All texts should be available in the Campus Bookshop, in any large bookshop in the city centre, including Books Upstairs and The Winding Stair (both of which have excellent poetry selections) or may be purchased online at Amazon.co.uk or Bookdepository.com. Many of these are also available as Kindle texts.

  • Kevin Barry, There are Little Kingdoms (Stinging Fly Press, 2007)
  • Alan Gillis, Somebody, Somewhere (Gallery Press, 2004)
  • Kevin Power, Bad Day in Blackrock (Lilliput Press, 2008)
  • Leanne O’Sullivan, Waiting for my Clothes (Bloodaxe Books, 2004)
  • Claire Keegan, Foster (Faber, 2010)
  • John Redmond, MUDe (Carcanet, 2008)
  • Eimear McBride, A Girl is a Half-formed Thing (Faber, 2013)
  • Doireann Ní Ghríofa, Clasp (Dedalus Press, 2015)
  • Donal Ryan, The Spinning Heart (Doubleday Ireland, 2013)
  • Caoilinn Hughes, Gathering Evidence (Carcanet, 2014)

 
Suggested Further Reading:

There are few academic resources yet created for the majority of these very recent texts. Much of the shaping of the discourse regarding these texts takes place in reviews and media articles on the works and the writers. For an introduction to such reviews visit www.contemporaryirishwriting.ie. Listed below are some texts to provide background for Twenty-First Century Irish writing.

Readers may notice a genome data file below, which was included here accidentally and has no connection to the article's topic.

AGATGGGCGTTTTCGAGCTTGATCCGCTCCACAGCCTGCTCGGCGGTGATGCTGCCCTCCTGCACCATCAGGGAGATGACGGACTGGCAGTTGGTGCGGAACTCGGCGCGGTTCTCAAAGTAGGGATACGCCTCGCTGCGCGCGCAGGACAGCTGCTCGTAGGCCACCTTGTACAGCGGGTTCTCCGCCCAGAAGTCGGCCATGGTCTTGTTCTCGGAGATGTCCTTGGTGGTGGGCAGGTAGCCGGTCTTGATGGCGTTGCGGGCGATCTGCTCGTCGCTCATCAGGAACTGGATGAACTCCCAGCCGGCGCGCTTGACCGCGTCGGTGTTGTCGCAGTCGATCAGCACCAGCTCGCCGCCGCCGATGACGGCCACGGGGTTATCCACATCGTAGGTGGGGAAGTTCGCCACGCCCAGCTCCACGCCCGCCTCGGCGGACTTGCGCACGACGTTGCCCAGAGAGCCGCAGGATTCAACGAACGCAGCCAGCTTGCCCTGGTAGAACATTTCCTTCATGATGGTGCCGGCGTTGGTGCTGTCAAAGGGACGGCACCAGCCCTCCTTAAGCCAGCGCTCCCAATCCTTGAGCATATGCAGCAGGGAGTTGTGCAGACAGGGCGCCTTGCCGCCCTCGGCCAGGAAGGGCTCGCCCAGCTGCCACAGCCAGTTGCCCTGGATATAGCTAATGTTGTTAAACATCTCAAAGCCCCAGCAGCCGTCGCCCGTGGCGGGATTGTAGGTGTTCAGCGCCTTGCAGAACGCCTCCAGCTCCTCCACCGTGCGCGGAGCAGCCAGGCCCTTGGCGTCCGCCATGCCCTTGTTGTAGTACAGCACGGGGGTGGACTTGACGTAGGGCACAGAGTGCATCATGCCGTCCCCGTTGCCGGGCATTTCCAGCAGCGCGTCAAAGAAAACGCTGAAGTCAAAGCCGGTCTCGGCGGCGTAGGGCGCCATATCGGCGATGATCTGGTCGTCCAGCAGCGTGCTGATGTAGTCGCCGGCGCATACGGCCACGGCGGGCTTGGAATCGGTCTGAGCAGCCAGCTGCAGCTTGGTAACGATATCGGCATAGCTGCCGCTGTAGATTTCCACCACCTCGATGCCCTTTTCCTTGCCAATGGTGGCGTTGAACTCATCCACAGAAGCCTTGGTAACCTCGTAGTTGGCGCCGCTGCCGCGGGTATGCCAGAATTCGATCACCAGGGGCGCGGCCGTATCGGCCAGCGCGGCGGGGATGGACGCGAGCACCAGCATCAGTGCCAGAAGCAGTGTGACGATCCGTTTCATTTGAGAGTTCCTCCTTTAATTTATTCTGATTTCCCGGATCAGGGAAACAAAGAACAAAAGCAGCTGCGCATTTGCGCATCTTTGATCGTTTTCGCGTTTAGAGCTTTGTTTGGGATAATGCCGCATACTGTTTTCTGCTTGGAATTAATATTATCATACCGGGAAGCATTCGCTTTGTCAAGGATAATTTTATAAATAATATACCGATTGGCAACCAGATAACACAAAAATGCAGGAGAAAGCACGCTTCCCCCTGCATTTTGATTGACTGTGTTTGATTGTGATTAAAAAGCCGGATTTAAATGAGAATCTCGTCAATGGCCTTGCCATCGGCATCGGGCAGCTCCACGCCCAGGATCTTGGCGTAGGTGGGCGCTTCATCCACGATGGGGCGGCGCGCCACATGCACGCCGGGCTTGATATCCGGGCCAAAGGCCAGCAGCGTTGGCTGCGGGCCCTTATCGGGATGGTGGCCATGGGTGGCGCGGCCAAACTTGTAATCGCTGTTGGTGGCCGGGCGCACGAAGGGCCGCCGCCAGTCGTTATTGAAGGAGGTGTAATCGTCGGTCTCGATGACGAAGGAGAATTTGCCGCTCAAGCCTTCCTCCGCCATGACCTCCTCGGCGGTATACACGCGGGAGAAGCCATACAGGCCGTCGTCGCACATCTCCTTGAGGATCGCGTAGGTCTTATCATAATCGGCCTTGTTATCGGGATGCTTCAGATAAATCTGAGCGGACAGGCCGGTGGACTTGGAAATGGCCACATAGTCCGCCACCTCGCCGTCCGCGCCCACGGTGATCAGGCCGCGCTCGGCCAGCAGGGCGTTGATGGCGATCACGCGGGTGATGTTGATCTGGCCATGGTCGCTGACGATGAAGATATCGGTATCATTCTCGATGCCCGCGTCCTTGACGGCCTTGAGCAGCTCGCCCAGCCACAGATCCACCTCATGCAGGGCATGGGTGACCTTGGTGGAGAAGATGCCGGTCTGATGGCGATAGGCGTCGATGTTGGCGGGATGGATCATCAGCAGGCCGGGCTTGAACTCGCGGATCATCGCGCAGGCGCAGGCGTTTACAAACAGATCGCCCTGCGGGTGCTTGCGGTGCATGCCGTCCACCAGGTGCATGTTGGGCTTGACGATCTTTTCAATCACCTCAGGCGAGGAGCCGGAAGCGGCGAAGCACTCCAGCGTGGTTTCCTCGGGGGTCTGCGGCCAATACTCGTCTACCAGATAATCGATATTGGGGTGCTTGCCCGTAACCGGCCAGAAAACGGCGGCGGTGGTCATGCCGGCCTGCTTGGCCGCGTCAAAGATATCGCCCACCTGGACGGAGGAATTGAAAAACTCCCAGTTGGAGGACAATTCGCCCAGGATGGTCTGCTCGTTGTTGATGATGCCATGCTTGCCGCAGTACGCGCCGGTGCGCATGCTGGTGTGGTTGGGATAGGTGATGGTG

• Justin Quinn, The Cambridge Companion to Modern Irish Poetry, 1800-2000.
  • John Goodby, Irish Poetry since 1950: From Stillness into History.
  • Stan Smith, Irish Poetry and the Construction of Modern Identity.
  • Matthew Campbell, ed., The Cambridge Companion to Contemporary Irish Poetry.
  • Fran Brearton and Alan Gillis, eds., The Oxford Handbook of Modern Irish Poetry.
  • Patrick Crotty, ed., The Penguin Book of Irish Poetry (an anthology).
  • Wes Davis, ed., An Anthology of Modern Irish Poetry (an anthology).
  • Colin Graham, Deconstructing Ireland.
  • Neil Corcoran, After Yeats and Joyce.
  • George O’Brien, The Irish Novel: 1960-2010.